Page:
Given that I’m going to train clean, the answer is probably not.

It’s a problem that I can’t define excellence in all my chosen measures. It means I will only really be able to track the direction of travel, hopefully improvement, but I won’t be able to say when my target is achieved. That only applies to the aerobic measures though, for everything else I have a history and pb’s to chase. I’m very clear on the weight I need to be to feel confident on race day and the 5km time that would mean I was sprightly and as fit as I’ve ever been.

The other measures are going to have to be a work in progress. Just like me.

You can download my example Achieve the Impossible Fitness Tracking Dashboard here, but you will need to amend the targets as I very much doubt that your idea of “personal excellence” will match mine.

{ 0 comments }

Nosh Detox

Nosh Detox deliveryI’ve been sent a lot of free food this month, the latest being a 3 day supply of lovingly prepared detox grub from Nosh Detox.

I chap came round on Sunday evening and presented me with 3 boutique style bags of food; Ocado never manage to make their deliveries look so chic.

It was rather exciting to unpack the sealed pouches of food and see what I had in store for the next few days. There was a fair smorgasbord and I struggled to find space for in the fridge. Whenever I embark on a DIY detox I very quickly run out of ideas and settle for the same old meals day in and day out. With the Nosh Detox program, there was an impressive variety of meals supplied, with only a green bean and onion snack repeated across the 3 days.

Nosh Detox was set up by Geeta Sidhu-Robb who was inspired by her success in helping her son recover from eczema and asthma by means of natural supplementation and clean eating. Now Nosh Detox aim to use natural wholefoods to rebalance the body’s nutrient deficiencies and provide their meal plans to high performance individuals from athletes to the stereotypical hard working city person as well as people looking for health solutions due to bad eating habits and nutrient deficiencies.

Nosh Detox offer a range of detox options, including juice detoxes and a variety of wholefood options. I chose the whole food No Sugar No Yeast detox option for my 3 days.

Nosh Detox Day 1Day 1 started with a brown rice porridge which I had cold as I wasn’t sure whether I was supposed to be eating everything cold and raw. Mid morning I had a green bean and onion snack and then moved quickly to the chick pea, aubergine and onion salad for lunch. The afternoon snack was an anti-inflammatory turmeric and cauliflower saute, followed by a chicken stirfry for tea. I couldn’t manage another cold meal at this point and opted to heat the stirfry over a dry frying pan.

There was plenty of food for one day!

A bit of a trend was noted across the 3 days for quite large portions of the same food. So with the chickpea salad it was a large bowl comprised almost entirely of chickpeas. While I’m never one to complain about a hefty portion I did find it a bit samey by the end of my meal.  Over the course of day though, I found there was plenty of variety across the 5 meals.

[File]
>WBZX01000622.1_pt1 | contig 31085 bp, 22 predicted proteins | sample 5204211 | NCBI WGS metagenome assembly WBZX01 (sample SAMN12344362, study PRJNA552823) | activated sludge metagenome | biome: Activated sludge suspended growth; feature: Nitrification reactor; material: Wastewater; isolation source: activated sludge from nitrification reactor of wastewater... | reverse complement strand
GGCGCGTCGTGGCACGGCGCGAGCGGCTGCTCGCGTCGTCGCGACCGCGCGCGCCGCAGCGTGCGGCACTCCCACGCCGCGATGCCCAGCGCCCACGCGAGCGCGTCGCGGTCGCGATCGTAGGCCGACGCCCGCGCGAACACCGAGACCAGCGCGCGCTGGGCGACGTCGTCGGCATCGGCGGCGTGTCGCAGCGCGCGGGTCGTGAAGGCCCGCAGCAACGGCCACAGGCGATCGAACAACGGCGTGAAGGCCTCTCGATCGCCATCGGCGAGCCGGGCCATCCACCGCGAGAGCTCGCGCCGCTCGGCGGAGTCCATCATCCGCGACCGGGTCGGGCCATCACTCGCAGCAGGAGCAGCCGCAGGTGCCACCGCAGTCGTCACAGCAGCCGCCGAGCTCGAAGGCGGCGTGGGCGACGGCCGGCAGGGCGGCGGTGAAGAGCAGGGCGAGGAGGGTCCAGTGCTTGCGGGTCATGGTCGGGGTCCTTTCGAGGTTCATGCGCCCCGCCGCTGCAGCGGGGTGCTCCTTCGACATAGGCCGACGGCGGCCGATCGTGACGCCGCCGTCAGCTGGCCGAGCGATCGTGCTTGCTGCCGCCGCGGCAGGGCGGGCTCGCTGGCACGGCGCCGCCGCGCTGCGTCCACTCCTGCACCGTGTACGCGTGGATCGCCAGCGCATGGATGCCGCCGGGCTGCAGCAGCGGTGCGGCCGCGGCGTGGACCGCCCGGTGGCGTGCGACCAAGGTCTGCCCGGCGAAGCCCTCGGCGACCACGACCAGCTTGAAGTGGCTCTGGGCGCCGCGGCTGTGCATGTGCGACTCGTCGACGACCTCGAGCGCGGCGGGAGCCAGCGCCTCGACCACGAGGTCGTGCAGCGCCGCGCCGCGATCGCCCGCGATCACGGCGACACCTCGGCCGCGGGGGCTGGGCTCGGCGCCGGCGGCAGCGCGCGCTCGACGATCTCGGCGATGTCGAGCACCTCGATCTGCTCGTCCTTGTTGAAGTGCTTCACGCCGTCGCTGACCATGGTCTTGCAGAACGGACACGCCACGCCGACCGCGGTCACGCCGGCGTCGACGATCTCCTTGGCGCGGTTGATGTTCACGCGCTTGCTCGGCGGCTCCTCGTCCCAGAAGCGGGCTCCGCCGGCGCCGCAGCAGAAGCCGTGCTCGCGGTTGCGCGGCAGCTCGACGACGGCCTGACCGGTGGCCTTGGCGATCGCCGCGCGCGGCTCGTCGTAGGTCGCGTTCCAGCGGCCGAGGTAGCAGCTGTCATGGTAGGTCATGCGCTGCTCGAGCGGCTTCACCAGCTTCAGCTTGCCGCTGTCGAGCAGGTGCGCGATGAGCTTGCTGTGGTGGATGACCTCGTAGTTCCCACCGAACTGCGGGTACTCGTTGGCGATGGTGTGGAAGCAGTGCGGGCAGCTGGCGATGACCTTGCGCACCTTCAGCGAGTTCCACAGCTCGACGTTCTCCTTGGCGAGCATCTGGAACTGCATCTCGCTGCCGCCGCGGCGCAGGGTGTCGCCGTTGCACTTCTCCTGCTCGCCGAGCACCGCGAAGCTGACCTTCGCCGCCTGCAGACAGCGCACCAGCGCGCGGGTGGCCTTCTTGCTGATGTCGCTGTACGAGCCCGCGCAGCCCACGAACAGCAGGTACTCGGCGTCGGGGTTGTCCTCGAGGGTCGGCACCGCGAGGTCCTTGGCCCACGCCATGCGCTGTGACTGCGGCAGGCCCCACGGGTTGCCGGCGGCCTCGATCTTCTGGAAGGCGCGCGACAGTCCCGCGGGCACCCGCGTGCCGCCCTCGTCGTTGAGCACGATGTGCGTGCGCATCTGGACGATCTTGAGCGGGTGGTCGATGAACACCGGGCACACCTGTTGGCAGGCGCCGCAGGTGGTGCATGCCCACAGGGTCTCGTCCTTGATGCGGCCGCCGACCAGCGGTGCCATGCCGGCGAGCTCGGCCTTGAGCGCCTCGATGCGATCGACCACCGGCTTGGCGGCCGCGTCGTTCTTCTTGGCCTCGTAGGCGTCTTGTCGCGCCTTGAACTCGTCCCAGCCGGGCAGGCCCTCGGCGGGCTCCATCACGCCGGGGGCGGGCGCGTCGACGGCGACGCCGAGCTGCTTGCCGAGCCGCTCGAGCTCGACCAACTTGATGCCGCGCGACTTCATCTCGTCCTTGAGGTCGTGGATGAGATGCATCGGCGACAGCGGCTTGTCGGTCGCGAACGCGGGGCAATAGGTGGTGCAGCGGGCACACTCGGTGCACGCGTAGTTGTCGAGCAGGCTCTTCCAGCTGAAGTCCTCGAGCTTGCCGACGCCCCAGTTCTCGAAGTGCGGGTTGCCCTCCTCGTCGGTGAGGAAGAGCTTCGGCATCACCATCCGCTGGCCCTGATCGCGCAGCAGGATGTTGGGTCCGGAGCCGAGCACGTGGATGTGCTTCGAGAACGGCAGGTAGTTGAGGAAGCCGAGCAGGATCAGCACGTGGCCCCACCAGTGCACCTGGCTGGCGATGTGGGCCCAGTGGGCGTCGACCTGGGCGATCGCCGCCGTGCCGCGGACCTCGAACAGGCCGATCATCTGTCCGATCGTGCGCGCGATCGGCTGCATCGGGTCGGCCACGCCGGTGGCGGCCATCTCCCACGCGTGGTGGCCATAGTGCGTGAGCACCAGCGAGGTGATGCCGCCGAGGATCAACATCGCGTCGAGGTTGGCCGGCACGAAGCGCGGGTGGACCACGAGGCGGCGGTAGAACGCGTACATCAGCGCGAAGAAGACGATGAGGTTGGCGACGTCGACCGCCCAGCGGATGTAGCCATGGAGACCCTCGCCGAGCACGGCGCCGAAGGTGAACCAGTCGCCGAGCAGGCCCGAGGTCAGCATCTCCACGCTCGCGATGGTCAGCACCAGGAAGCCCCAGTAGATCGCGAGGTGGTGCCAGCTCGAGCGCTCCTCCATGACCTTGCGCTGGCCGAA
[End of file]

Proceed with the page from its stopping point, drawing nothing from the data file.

Mint CoolerThe food pouches themselves weren’t labelled but each bag contained a menu for the day so I knew what to select as I left for work. The lack of labelling led to a few shocks. The vibrant green cocktail for my morning snack in Day 2 was very definitely pea green but tasted nothing like peas. When I got home I checked the menu to discover that it was actually a cucumber and mint cooler, not a pea in sight.

The food Nosh Detox produce is seasonal with menus developed on the day of cooking so you are unlikely to find that your menus would match those that I received. The photos should give you an idea of how fresh and vibrant you can expect the dishes to be though.

This seasonal approach probably makes it quite difficult to provide detailed nutritional information but as I’m used to studying the ingredient list and macronutrient content of my foods I found this a bit uncomfortable . The recipes are however gluten free, dairy free, egg free and mostly nut free so there’s not much left to cause concern. All Nosh Detox customers are open to having a complementary health chat on the phone with a health coach or nutritionist which can be either booked at the end or the beginning of their program and this is a great opportunity to discuss any concerns.

The food was obviously made with care and designed to reduce inflammation and generally enhance your wellbeing but it’s very expensive. For one person, a weeks supply of whole food dishes will cost in the region of £400 which is pretty hard to swallow.

However, if you have that sort of money you’ll probably be working all hours and might appreciate having someone take the stress out of finding healthy foods for your every meal. Even if you will end up cooking for yourself in the long run, this is a great way to increase your repertoire and get ideas for healthy new foods. You are likely to feel great after the first week of detox too.

I myself discovered the delight of coconut chip snacks and the satisfaction of a well cooked spear of asparagus. Nosh Detox sauté their asparagus so it has a definite crunch while I have been steaming mine to within an inch of mush. Never again, my asparagus days start over.

{ 0 comments }

Huel complete Food for Humans

I’ve always been a bit sniffy about meal replacement shakes but when I first heard about Huel in a recent Times article I felt more intrigued than judgemental. It seemed to be selling itself as an ethical, low allergenic alternative to real food and not as a quick fix diet shake. So when I was offered a week’s supply of Huel to try out, I obviously jumped at the chance.